Tesla Research

After purchasing the Tesla Model S Drive Unit from EV West, this is essentially a salvaged drive unit made into a kit with a controller from EV controls, it seems there is some work to make this "ready to run" unit working.

EV Controls user Guide

EVTV research

Inside | Hacking | Capturing CAN | Delivered | update | update. | first shipment | 63 Impala | Drive Train | Inside | Hacking | HACKED | Hacked

EVBMW research

The Tesla Project : 15,000 RPM | IGBT Driver | Teardown | It Lives | Logic Board V2 | Back Together | Just Crusin | Thermal Velocity

Others research

lightbulb test | Tesla motor hacked!

Wiring up the Harness



Now showing CanBus signals coming from a working inverter

Motor Position Encoder

1002722-00-C - SENSOR ENCODER

RPM shows a value when the shaft is spun by hand after connecting sensor showing it working

Found by experimentation that the sensor wheel has 72 teeth:

This is slightly below the stator frequency due to induction motor slip.

Max speed of the motor (according to Tesla) is 18,000 rpm or 300 revs/sec.
Max frequency from sensor is 300 x 72 = 21.6 kHz.

Accelerator Pedal (APP Sensor)

Now showing accelerator position after connecting to inverter

NOTE: This did not work as the supplied diagram is wrong

This one is correct for the supplied pedal:


Brake is showing as working (red dot on the right), and we can now select "D" drive (as well as other modes).

700hp upgrade

The original motor was designed for a 300vDC battery and was down-tuned to limit the power to approx 250kW which is about 800A.
In the Mass-EV project the battery is 33 x 12vDC AGM batteries, which have a rest voltage of 12.6vDC and max 13.8vDC.

This means a pack voltage of between 415v and 455v.
Also the car has 3 packs in parallel each capable of 600A, giving 18,000A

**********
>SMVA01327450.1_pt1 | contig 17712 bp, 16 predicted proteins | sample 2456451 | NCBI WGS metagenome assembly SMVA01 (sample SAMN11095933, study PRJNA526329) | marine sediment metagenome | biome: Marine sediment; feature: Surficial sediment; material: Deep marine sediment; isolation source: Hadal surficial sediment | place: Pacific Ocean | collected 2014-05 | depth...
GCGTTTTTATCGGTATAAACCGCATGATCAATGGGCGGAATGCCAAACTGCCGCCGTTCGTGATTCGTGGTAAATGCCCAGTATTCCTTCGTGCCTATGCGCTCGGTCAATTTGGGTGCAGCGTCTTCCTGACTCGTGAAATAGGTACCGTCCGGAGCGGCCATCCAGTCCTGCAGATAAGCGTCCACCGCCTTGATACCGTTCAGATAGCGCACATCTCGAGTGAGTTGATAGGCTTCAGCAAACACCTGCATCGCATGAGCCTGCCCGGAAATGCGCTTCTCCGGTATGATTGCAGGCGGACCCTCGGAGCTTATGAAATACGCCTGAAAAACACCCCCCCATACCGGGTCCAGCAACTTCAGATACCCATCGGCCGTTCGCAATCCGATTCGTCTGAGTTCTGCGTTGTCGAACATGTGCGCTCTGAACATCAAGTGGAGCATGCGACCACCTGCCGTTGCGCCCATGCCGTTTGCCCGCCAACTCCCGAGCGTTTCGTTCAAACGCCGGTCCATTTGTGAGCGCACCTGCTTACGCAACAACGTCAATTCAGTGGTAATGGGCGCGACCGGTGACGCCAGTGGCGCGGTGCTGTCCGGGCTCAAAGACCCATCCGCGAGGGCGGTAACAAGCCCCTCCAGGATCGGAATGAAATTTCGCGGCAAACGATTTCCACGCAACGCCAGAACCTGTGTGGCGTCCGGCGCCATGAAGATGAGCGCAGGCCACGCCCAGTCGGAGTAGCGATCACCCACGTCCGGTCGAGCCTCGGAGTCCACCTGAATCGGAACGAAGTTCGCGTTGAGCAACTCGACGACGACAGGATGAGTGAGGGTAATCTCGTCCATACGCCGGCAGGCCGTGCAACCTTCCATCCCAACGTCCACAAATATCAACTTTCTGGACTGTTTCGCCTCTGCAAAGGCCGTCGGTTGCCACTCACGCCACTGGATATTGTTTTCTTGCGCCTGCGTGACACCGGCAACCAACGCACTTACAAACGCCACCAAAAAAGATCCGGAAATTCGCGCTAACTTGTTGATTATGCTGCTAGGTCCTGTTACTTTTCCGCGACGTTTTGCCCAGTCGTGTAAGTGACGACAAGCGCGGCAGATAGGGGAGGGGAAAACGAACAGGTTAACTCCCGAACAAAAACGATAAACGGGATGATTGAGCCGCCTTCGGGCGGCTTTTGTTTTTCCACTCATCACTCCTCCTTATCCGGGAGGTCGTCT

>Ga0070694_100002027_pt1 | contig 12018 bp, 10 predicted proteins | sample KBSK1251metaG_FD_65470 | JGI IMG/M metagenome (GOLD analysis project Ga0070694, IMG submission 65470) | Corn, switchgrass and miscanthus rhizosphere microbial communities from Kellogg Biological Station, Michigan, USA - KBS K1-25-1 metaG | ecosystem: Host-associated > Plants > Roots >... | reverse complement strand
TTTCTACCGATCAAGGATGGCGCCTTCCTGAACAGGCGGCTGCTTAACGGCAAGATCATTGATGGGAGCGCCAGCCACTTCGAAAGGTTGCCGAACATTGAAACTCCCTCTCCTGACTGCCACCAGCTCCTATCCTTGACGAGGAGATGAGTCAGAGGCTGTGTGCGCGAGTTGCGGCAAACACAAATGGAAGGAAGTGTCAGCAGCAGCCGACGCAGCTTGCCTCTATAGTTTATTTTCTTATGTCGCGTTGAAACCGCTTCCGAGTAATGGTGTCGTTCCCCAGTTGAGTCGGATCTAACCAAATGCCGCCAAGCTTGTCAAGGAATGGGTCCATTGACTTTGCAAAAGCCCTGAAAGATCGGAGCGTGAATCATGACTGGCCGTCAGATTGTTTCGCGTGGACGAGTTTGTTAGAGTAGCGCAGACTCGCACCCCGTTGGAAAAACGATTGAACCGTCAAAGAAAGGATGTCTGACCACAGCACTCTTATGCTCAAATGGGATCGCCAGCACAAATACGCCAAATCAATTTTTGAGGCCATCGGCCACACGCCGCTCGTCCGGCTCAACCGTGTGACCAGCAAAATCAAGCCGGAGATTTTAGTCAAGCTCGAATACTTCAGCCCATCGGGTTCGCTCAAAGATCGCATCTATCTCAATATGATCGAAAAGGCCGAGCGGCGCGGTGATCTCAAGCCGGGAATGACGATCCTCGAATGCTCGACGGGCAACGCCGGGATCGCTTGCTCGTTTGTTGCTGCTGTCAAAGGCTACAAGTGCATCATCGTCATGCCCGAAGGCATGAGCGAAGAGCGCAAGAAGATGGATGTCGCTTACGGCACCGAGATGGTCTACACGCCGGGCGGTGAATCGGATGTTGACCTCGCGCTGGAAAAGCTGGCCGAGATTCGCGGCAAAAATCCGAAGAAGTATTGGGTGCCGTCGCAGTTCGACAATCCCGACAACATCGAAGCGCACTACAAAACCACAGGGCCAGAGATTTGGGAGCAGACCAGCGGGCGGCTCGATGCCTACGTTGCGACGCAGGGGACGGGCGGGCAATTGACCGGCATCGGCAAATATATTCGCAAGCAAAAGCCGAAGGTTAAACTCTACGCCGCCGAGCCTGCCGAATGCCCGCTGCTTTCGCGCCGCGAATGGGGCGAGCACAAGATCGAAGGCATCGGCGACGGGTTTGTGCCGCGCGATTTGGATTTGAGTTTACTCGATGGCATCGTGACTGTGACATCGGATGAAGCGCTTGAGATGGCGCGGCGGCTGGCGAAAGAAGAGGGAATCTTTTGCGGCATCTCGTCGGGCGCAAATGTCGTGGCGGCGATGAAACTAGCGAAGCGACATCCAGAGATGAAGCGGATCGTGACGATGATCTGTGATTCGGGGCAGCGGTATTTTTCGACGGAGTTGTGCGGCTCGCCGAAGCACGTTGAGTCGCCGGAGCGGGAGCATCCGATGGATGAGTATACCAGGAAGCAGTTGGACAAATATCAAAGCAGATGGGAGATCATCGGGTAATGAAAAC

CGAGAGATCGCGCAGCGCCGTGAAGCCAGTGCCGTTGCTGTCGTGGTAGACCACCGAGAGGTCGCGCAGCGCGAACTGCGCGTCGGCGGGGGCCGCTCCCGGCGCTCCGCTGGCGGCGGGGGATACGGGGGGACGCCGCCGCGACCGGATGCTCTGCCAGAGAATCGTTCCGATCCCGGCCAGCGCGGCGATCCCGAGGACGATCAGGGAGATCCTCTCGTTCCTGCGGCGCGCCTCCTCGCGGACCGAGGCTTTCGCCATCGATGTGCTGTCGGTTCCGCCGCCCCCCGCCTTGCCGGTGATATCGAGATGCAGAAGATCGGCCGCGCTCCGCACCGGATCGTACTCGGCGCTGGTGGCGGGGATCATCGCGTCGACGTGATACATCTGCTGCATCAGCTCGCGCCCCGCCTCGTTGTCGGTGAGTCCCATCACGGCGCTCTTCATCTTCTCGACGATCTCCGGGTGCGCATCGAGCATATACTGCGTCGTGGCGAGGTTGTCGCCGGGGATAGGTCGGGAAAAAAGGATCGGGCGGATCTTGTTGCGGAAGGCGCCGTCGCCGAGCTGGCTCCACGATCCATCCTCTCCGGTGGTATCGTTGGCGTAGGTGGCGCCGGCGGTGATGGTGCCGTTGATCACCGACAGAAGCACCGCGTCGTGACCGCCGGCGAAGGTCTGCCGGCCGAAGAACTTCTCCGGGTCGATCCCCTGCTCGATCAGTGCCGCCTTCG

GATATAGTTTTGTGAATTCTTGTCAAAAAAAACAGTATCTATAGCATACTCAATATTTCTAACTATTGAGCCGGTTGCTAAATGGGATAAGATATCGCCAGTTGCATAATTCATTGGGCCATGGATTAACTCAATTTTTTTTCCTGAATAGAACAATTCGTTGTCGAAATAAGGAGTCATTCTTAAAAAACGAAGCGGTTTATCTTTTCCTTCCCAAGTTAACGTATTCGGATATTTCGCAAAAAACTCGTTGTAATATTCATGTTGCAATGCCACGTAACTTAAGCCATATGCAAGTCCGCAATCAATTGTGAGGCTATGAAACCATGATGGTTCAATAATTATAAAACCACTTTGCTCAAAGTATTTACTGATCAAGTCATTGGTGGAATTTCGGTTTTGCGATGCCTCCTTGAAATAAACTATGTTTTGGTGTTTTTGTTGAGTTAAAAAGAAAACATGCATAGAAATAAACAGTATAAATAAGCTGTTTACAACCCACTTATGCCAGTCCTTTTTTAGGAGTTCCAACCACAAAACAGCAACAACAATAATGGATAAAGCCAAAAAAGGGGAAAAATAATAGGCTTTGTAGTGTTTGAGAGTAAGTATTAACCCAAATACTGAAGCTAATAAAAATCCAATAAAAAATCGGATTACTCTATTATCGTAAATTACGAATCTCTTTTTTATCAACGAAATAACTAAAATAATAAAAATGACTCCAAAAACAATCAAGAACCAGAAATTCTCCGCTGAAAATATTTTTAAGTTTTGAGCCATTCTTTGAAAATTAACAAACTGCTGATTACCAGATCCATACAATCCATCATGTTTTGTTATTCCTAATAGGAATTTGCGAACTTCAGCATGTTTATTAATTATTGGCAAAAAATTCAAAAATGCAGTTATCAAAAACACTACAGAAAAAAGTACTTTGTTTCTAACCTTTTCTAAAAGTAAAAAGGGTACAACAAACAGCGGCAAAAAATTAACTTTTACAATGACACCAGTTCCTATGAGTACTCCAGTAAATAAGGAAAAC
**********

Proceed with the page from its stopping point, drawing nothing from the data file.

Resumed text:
Also the IKW75N60T IGBT array is 16 x 75A (100C rating) for all 6 banks (2 directions by 3 phases).
This is a limit of 1,200A.

Since we are using our own logic board we can unleash the full power of this which is 1.2kA x 455v = 546kW or 732hp.

This is not a sustainable power as things will probably get quite hot very quickly.
With a high power cooling system it will be enough for 10secs of power to get a good standing 1/4 mile.

Also checking Wikipedia figures for torque it looks like it would be in the region of 900 lbft (1,220 Nm).

It's also possible using extreme cooling and series-parallel lithium pack to get even more power.

The IGBTs are capable of 225A and 600vDC each if held at less than 25C.
This would be 16 x 225A = 3,600A, 3600 x 600 = 2,160,000W or 2.16 MW (2897hp),
though I doubt that motor would withstand that for more than a second.

Delving in:

Driver board

Driver board connector

JST CPT connector


Driver and output datasheets

1ED020I12FA2 | IKW75N60T

IGBT boards

IGBT board diagram (gates have 10R serial, 2x20R)

Connections to the gate driver are mirrored

Tesla Gate Driver Replacement

During testing one of the original driver boards had a fault.
Replacing with another original part was just not an option, they are not available.

This is using a Cree/Wolfspeed CGD15HB62P1 gate driver board as a replacement for the Tesla one.
The CGD15HB62P1 is sold by both RS and Farnell, and probably others, so it's something which is readily available.

It uses the same Infineon 1ED020I12 driver so is compatible with anything which connects to the original Tesla board.
The board plus DC-DC converter comes in under £250 (inc UK VAT).
They are not the right shape to fit in the original space, but there is space above the IGBTs to fit a board so will fit inside the inverter housing.